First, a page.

Banking on Allowances: The EPA’s Mixed Record in Managing Emissions-Market Transitions
AbstractThe history of emissions-trading markets in the United States is marked by change. Since cap-and-trade programs were first implemented on a large scale after the 1990 Amendments to the Clean Air Act, the U.S. Environmental Protection Agency (EPA) has repeatedly revised and replaced emissions-trading markets for nitrous oxides and sulfur dioxide. In each transition, the agency has had to decide what to do with emissions allowances banked in the earlier program. These banked allowances represent early reductions in emissions, with corresponding environmental benefits, but also the expectation on the part of regulated entities that they will continue to hold value in the future. Unsettling these expectations can lead to price volatility, instability in markets, and erosion of buy-in from regulated entities and the credibility of regulators. The paper discusses EPA’s mixed record regarding these transitions and implications for the future of cap and trade as a policy tool.
Download InfoIf you experience problems downloading a file, check if you have the proper application to view it first. In case of further problems read the IDEAS help page. Note that these files are not on the IDEAS site. Please be patient as the files may be large.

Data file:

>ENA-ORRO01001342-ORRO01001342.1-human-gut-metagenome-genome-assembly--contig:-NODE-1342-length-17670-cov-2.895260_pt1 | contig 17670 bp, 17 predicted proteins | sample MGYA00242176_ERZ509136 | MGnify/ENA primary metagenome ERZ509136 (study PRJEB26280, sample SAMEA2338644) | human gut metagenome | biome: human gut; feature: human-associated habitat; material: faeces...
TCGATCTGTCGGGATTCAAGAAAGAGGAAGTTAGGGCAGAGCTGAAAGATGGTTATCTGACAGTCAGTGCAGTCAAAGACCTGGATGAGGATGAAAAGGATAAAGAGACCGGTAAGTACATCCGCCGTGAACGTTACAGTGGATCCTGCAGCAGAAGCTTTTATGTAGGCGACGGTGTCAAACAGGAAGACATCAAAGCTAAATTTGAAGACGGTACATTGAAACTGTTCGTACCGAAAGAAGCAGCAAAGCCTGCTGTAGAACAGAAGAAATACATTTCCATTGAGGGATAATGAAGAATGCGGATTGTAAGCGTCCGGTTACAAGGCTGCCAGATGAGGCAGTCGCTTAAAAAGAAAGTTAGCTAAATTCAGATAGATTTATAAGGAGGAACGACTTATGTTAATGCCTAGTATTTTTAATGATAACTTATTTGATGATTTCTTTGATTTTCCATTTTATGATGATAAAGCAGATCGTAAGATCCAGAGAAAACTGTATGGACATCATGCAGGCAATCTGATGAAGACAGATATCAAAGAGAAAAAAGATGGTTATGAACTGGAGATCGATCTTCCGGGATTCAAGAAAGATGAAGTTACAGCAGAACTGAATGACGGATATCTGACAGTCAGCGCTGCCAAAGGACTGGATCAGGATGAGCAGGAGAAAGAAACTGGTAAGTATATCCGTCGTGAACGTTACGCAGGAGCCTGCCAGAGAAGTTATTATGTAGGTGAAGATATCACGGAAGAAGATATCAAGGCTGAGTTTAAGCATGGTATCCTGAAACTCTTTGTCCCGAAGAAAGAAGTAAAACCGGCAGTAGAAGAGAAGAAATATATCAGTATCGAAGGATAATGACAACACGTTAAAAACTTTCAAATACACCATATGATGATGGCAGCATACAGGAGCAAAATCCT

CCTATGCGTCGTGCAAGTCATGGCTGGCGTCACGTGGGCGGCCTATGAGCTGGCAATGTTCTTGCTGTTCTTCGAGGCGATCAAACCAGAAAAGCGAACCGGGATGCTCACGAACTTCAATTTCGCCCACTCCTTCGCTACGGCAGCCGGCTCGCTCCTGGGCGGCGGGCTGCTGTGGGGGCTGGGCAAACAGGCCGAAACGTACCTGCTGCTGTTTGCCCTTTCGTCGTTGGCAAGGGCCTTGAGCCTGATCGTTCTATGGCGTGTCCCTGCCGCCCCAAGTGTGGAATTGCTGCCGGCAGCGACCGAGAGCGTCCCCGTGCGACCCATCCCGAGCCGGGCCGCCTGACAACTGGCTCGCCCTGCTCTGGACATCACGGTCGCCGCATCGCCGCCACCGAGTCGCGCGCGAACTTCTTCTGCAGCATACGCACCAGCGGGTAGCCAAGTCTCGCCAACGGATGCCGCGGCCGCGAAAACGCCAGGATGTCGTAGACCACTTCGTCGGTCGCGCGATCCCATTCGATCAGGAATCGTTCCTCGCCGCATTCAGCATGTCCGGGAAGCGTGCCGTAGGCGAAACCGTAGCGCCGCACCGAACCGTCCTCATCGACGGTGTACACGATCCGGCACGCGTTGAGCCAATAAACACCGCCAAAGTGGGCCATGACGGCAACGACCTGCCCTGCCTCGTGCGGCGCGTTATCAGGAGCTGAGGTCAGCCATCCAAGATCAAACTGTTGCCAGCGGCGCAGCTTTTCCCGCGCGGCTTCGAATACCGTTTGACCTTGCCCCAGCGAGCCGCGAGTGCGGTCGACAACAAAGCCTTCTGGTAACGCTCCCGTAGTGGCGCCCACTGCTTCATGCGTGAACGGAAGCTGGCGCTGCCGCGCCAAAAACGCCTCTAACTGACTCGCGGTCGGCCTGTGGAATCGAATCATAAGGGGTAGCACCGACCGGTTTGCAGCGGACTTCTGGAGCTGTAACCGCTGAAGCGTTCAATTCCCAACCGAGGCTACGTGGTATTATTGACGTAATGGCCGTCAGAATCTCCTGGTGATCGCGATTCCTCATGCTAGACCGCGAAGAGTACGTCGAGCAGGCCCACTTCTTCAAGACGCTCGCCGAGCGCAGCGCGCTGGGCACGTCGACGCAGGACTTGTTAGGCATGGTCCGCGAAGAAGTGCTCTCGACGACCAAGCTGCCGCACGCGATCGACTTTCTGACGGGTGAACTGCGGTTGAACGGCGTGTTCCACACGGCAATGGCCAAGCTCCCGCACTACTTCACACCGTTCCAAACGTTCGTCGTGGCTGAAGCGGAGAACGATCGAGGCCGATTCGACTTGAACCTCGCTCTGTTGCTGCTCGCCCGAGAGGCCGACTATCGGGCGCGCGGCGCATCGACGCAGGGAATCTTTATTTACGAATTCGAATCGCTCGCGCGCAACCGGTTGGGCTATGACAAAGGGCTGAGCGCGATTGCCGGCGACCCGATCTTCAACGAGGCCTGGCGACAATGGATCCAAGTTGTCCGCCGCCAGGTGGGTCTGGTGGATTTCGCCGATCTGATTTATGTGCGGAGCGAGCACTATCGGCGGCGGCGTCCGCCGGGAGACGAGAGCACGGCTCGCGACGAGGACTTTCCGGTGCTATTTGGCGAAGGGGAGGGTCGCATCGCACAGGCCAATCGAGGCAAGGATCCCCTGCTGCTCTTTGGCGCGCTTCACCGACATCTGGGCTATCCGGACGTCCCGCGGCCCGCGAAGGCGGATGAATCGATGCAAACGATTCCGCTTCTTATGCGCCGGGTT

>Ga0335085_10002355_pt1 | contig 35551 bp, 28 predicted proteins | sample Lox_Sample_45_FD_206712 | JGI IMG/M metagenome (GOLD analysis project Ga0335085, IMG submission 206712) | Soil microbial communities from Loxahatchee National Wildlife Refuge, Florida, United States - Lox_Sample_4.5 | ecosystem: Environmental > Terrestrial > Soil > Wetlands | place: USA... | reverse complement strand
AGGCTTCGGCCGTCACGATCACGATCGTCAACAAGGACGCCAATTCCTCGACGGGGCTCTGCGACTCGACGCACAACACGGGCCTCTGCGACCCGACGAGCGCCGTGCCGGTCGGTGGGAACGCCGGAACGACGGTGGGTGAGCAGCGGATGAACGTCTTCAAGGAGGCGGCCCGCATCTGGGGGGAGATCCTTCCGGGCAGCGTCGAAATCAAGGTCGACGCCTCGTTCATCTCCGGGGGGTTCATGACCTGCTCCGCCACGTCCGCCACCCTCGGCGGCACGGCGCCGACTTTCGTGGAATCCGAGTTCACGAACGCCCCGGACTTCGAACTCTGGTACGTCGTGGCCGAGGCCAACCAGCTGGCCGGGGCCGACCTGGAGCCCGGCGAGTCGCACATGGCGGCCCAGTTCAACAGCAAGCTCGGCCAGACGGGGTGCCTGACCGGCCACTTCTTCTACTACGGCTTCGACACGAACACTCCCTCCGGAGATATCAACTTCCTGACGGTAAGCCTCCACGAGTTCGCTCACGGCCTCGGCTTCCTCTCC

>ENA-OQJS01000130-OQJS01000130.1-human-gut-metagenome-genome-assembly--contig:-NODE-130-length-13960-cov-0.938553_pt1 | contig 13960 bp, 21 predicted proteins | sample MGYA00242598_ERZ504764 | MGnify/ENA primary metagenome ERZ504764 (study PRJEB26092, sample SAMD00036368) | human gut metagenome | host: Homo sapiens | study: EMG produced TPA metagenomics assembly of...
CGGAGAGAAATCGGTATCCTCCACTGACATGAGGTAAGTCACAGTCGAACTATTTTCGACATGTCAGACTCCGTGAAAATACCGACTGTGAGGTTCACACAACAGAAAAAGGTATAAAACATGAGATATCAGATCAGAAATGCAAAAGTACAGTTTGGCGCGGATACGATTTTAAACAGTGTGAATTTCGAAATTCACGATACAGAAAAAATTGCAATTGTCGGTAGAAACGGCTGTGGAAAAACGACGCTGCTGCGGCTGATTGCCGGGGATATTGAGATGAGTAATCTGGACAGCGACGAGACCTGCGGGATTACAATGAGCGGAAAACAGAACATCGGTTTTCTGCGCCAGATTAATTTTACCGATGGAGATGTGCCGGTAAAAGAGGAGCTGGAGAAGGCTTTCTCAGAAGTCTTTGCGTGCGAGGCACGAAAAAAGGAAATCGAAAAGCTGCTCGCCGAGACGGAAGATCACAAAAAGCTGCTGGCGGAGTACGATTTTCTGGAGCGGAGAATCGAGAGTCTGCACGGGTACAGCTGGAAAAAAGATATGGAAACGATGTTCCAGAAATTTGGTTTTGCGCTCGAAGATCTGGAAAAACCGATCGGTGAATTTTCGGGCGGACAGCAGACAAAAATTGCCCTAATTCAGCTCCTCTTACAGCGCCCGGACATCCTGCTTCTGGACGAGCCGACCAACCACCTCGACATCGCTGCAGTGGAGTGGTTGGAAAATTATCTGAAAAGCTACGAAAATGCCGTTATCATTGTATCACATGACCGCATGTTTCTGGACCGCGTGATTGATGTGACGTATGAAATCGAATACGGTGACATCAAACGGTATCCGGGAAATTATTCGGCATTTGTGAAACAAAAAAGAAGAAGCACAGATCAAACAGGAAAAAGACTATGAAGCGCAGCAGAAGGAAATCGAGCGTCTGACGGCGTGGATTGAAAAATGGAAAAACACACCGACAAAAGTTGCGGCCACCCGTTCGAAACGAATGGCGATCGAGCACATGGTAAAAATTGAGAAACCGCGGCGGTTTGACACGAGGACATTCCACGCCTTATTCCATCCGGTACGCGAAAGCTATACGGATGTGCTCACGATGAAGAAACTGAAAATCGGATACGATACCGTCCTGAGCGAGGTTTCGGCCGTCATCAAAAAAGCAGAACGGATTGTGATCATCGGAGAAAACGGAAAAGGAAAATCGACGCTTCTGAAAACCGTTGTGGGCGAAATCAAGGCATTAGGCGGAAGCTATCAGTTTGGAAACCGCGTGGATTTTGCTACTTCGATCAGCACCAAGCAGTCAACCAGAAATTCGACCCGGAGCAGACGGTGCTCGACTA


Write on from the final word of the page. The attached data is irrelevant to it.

Bibliographic InfoPaper provided by Resources For the Future in its series Discussion Papers with number dp-10-42.pdf.
Date of creation: 28 Sep 2010
Date of revision:
cap and trade; nitrous oxides; sulfur dioxide; banking; borrowing; CAIR; NOx SIP Call; Transport Rule; Clean Air Act; EPA;
This paper has been announced in the following NEP Reports:
- NEP-ALL-2010-10-09 (All new papers)
- NEP-ENE-2010-10-09 (Energy Economics)
- NEP-ENV-2010-10-09 (Environmental Economics)
- NEP-REG-2010-10-09 (Regulation)
- NEP-RES-2010-10-09 (Resource Economics)
You can help add them by filling out this form.
CitEc Project, subscribe to its RSS feed for this item.
- Muller, Nicholas Z., 2012. "The design of optimal climate policy with air pollution co-benefits," Resource and Energy Economics, Elsevier, vol. 34(4), pages 696-722.
For technical questions regarding this item, or to correct its authors, title, abstract, bibliographic or download information, contact: (Webmaster).
If references are entirely missing, you can add them using this form.